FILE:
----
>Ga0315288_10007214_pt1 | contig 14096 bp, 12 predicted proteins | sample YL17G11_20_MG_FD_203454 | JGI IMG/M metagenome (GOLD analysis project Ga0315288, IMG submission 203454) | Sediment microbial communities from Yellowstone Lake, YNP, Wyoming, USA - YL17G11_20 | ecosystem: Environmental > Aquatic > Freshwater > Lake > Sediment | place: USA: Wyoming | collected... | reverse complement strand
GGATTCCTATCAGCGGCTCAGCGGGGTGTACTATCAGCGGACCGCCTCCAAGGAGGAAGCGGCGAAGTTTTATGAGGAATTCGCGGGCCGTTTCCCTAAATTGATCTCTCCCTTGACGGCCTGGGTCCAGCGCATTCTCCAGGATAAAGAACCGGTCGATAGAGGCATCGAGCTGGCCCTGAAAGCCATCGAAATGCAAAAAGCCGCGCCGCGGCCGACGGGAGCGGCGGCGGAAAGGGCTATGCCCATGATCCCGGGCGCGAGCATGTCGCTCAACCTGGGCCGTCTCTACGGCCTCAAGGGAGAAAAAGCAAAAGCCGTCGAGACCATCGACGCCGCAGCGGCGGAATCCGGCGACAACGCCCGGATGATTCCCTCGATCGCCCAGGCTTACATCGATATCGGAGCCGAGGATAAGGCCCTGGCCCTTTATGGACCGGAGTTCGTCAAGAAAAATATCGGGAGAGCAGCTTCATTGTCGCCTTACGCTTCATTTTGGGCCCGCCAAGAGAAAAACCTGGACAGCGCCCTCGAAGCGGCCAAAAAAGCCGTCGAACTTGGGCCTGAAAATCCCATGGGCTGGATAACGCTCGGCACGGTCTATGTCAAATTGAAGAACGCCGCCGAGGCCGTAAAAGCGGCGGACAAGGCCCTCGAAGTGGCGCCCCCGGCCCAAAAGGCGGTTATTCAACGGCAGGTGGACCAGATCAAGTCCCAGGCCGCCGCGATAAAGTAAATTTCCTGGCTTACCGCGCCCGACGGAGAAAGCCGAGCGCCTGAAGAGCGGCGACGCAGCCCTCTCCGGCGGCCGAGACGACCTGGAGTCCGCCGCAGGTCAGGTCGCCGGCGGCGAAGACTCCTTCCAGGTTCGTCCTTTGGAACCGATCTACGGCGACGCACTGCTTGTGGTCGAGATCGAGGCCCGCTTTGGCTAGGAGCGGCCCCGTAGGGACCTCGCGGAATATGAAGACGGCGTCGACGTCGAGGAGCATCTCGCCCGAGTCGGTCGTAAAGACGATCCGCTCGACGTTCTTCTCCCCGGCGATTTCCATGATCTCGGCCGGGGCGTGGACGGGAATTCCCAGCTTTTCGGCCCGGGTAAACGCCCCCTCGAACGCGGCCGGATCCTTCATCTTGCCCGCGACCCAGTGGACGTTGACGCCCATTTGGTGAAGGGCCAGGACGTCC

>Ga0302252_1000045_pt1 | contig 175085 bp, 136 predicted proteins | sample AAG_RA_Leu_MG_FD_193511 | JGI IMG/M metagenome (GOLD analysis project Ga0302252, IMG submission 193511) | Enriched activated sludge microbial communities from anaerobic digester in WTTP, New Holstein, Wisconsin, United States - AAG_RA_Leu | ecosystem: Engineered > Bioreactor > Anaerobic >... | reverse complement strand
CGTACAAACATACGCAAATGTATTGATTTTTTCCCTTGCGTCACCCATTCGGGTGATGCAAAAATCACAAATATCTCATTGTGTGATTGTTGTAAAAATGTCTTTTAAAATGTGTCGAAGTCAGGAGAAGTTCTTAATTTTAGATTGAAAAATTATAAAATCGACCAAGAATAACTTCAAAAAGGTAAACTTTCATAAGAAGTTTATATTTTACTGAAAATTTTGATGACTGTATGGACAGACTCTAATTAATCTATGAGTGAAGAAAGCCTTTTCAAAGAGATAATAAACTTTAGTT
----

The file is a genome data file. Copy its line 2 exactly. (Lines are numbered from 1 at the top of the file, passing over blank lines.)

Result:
GGATTCCTATCAGCGGCTCAGCGGGGTGTACTATCAGCGGACCGCCTCCAAGGAGGAAGCGGCGAAGTTTTATGAGGAATTCGCGGGCCGTTTCCCTAAATTGATCTCTCCCTTGACGGCCTGGGTCCAGCGCATTCTCCAGGATAAAGAACCGGTCGATAGAGGCATCGAGCTGGCCCTGAAAGCCATCGAAATGCAAAAAGCCGCGCCGCGGCCGACGGGAGCGGCGGCGGAAAGGGCTATGCCCATGATCCCGGGCGCGAGCATGTCGCTCAACCTGGGCCGTCTCTACGGCCTCAAGGGAGAAAAAGCAAAAGCCGTCGAGACCATCGACGCCGCAGCGGCGGAATCCGGCGACAACGCCCGGATGATTCCCTCGATCGCCCAGGCTTACATCGATATCGGAGCCGAGGATAAGGCCCTGGCCCTTTATGGACCGGAGTTCGTCAAGAAAAATATCGGGAGAGCAGCTTCATTGTCGCCTTACGCTTCATTTTGGGCCCGCCAAGAGAAAAACCTGGACAGCGCCCTCGAAGCGGCCAAAAAAGCCGTCGAACTTGGGCCTGAAAATCCCATGGGCTGGATAACGCTCGGCACGGTCTATGTCAAATTGAAGAACGCCGCCGAGGCCGTAAAAGCGGCGGACAAGGCCCTCGAAGTGGCGCCCCCGGCCCAAAAGGCGGTTATTCAACGGCAGGTGGACCAGATCAAGTCCCAGGCCGCCGCGATAAAGTAAATTTCCTGGCTTACCGCGCCCGACGGAGAAAGCCGAGCGCCTGAAGAGCGGCGACGCAGCCCTCTCCGGCGGCCGAGACGACCTGGAGTCCGCCGCAGGTCAGGTCGCCGGCGGCGAAGACTCCTTCCAGGTTCGTCCTTTGGAACCGATCTACGGCGACGCACTGCTTGTGGTCGAGATCGAGGCCCGCTTTGGCTAGGAGCGGCCCCGTAGGGACCTCGCGGAATATGAAGACGGCGTCGACGTCGAGGAGCATCTCGCCCGAGTCGGTCGTAAAGACGATCCGCTCGACGTTCTTCTCCCCGGCGATTTCCATGATCTCGGCCGGGGCGTGGACGGGAATTCCCAGCTTTTCGGCCCGGGTAAACGCCCCCTCGAACGCGGCCGGATCCTTCATCTTGCCCGCGACCCAGTGGACGTTGACGCCCATTTGGTGAAGGGCCAGGACGTCC